For more information, see our detailed information about Florida Summary Administration.
How to Proceed with Formal Administration of a Florida Will:
After the Will is admitted to court, the judge must sign Letters of Administration appointing and authorizing a personal representative to act on behalf of the decedent’s estate. The personal representative is then responsible for sending a Notice of Administration to persons interested in the decedent’s estate (surviving spouse, beneficiaries, etc.) and a Notice to Creditors to all known creditors of the decedent. He must also publish the Notice to Creditors in a local print medium to identify any unknown creditors, in which such creditors are told that they have 90 days to file a claim with the court or else surrender their right to collect on the debt.
Assets are then collected and the decedent’s debts and taxes are paid. After all of the assets have been distributed, the estate is closed and the personal representative is relieved of his duties.
If you are interested in finding out more information about a Broward County Probate, I advise you to consult an experienced Broward County Probate Attorney or, alternatively, thoroughly study the Florida Probate Code at http://www.leg.state.fl.us/statutes.
We handle Broward County Probate matters for clients located in Hallandale, Hollywood, Fort Lauderdale, Miramar, Pembroke Pines, Weston, Davie, Dania Beach, and all other cities in Broward County, Florida.
Sample Probate Pleadings
Probate cases can be complicated because they require the filing of many different documents with the Court. For example, the one document which is always filed when seeking to open a formal probate administration is the Petition for Administration. We have compiled other sample probate pleadings which provide a true sense of the work involved in a Florida probate case.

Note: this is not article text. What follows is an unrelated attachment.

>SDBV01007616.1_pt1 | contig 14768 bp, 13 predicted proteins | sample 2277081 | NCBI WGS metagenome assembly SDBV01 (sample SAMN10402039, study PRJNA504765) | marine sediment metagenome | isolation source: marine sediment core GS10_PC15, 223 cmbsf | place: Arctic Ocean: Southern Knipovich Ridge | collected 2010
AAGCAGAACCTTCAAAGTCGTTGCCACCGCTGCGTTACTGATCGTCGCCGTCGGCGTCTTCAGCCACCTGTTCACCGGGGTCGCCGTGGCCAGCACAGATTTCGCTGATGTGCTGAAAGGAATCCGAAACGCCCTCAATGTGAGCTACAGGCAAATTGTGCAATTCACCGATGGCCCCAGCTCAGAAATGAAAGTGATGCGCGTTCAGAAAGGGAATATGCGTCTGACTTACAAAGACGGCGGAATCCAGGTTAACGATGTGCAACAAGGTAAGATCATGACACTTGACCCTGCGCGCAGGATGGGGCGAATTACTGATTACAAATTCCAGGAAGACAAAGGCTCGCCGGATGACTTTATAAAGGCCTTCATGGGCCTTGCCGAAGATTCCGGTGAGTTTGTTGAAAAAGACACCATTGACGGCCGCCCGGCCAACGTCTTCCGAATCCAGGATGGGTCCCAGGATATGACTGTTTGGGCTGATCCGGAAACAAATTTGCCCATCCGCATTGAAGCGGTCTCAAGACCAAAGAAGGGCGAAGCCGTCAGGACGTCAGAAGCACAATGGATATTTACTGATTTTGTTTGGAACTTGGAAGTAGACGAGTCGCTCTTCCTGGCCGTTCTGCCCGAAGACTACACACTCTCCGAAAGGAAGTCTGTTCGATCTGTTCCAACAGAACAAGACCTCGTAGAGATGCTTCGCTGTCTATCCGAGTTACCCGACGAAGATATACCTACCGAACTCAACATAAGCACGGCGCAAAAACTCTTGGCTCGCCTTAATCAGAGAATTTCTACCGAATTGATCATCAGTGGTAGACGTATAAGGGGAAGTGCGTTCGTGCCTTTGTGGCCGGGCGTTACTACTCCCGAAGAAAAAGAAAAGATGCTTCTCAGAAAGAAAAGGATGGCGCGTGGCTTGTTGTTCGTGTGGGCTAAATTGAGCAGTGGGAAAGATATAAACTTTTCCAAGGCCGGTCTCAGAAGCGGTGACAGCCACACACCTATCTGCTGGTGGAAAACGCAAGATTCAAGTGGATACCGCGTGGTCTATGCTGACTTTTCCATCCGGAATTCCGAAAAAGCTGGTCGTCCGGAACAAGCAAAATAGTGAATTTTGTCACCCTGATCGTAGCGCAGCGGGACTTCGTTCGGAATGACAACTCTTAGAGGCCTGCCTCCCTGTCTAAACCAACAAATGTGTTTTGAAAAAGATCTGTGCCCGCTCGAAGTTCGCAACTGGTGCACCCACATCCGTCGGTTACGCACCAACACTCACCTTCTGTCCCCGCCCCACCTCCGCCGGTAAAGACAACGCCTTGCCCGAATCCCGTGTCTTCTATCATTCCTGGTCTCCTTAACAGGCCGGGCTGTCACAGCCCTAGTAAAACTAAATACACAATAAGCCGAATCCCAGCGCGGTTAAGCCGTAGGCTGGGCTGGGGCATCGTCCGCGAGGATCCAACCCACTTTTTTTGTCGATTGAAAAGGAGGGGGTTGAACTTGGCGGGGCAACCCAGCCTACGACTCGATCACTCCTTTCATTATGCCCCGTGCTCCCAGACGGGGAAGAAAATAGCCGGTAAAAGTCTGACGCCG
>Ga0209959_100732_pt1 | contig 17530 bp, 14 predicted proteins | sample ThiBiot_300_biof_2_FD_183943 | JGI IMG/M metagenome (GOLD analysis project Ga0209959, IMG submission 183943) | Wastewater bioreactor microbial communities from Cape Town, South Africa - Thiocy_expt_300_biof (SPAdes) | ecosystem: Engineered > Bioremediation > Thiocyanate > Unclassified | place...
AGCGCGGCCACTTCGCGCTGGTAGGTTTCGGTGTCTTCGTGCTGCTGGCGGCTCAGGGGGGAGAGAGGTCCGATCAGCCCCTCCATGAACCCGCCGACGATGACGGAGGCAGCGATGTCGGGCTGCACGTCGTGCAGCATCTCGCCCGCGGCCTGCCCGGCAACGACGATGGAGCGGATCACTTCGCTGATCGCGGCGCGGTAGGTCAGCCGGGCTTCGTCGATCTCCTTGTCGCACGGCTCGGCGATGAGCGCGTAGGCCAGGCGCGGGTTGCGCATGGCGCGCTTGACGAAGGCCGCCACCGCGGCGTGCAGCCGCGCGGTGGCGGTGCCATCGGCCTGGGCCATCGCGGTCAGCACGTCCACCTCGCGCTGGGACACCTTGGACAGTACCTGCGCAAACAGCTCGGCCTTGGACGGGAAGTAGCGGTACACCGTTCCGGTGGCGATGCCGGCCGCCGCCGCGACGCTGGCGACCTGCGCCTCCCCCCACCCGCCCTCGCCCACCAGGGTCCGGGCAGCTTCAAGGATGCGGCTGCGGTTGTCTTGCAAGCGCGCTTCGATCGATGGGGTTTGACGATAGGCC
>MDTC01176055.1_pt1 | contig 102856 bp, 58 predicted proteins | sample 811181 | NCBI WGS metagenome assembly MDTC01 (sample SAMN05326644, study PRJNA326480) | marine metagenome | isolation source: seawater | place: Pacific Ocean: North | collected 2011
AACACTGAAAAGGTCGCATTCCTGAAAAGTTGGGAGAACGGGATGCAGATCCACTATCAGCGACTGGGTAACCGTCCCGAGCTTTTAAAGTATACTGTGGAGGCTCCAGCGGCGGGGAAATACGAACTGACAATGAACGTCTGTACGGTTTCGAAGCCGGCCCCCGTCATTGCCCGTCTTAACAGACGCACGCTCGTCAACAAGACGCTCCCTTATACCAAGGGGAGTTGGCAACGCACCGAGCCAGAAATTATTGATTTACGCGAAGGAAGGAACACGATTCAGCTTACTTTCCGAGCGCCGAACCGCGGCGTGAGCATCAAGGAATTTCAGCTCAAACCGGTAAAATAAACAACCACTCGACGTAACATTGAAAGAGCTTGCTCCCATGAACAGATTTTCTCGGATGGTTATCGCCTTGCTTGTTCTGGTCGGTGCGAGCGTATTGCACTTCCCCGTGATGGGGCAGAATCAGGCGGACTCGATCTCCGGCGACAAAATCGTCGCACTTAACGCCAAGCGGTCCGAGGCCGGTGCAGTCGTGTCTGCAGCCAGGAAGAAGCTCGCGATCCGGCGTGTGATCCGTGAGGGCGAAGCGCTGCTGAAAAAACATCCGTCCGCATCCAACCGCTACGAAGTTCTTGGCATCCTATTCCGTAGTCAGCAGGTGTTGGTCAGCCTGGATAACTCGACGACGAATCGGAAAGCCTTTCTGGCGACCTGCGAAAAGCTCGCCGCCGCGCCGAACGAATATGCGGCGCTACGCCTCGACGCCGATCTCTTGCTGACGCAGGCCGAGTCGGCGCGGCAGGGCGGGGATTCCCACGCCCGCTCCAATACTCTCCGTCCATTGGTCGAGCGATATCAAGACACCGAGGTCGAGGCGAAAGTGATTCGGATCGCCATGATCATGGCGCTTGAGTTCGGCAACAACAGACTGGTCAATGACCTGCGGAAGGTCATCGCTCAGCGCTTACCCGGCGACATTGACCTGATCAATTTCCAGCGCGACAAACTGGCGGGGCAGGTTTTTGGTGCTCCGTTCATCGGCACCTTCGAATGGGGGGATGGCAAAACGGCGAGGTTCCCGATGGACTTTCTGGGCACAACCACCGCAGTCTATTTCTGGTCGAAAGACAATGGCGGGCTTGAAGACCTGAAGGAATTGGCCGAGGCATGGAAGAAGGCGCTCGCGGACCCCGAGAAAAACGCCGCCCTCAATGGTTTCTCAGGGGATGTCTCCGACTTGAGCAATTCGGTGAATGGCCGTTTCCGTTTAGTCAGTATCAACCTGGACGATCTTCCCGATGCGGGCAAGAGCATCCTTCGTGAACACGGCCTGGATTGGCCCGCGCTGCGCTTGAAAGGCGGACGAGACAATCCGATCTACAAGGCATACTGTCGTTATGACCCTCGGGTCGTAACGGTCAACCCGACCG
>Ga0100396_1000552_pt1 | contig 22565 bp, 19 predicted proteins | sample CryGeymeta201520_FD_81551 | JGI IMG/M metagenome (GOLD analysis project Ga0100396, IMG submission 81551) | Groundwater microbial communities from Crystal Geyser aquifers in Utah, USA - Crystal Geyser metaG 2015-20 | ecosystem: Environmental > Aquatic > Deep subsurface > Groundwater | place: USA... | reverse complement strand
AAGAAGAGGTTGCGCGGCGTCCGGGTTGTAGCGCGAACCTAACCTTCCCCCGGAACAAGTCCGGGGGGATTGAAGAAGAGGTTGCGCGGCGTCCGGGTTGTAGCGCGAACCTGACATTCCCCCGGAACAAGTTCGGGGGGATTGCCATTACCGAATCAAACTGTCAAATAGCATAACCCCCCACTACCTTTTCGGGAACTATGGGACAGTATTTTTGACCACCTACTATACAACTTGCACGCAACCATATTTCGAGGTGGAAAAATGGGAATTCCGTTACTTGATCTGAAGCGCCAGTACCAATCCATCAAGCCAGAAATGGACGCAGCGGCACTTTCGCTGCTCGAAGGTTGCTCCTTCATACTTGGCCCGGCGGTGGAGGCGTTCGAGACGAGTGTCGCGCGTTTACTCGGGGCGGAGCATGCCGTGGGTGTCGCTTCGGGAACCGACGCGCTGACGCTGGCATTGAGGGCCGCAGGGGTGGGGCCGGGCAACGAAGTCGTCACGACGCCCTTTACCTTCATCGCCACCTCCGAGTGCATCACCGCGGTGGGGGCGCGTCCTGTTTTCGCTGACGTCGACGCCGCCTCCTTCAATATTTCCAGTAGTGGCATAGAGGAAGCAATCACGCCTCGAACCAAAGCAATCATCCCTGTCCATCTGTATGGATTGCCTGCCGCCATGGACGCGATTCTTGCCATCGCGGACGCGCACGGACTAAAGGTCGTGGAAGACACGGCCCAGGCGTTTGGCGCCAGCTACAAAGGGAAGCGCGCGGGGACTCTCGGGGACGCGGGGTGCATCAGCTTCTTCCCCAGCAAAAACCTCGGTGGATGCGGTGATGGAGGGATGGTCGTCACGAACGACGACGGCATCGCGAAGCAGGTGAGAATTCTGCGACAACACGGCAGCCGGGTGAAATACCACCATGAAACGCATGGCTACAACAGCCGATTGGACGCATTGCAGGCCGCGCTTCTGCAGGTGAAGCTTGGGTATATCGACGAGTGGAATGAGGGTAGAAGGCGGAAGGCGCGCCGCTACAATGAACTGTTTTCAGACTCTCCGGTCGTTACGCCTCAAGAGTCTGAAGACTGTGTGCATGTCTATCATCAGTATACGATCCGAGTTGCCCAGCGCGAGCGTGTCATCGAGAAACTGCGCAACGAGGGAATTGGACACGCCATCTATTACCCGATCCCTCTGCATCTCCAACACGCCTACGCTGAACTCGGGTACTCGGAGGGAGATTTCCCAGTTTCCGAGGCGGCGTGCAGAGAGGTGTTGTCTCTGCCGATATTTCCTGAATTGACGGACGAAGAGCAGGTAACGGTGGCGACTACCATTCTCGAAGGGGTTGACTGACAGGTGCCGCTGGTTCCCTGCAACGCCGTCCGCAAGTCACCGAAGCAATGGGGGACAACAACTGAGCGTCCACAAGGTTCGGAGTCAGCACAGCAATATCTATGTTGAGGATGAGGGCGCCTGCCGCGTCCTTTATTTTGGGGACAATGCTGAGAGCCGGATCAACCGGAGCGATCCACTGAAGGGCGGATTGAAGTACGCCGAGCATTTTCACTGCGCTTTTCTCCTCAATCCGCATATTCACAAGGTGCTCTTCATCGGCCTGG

Topics Related to Florida Probate Law include:
- Will Contests
- Post Mortem Estate Planning
- IRS Estate Tax Filings
- Undue Influence and Lack of Capacity claims
- Trust Administration
- Trust Litigation
- Ancillary Probate
- Probate Litigation
- Wrongful Death Claims
- Debts owed by and to the Decedent
- Locating Heirs
- Foreclosure and Probate
- Sale of Real Property
- Management of Business Interests
More Probate Links of Interest:
- About Florida Probate Blog
- Broward Probate Lawyer
- Florida Probate Law Summary
- Florida Probate Statutes
- Florida Probate Attorney
- Probate News
Also See: Probate Frequently Asked Questions
Want to Know More?
To learn more from Larry and to see all of the probate matters he can help with, read his Probate Lawyer page.
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Personal Representative Duties – Continued
Florida Probate – An Outline of the Probate Process
What is Probate?
Florida Probate Laws
Florida Ancillary Probate
Personal Representative’s Qualifications to Act
Personal Representative Fees
Personal Representative Attorney Fees
Florida Probate Costs
Florida Probate Creditors
Buying and Selling Probate Property
Florida Probate Litigation
Florida Lost or Destroyed Wills
Safety Deposit Boxes Under Florida Probate Law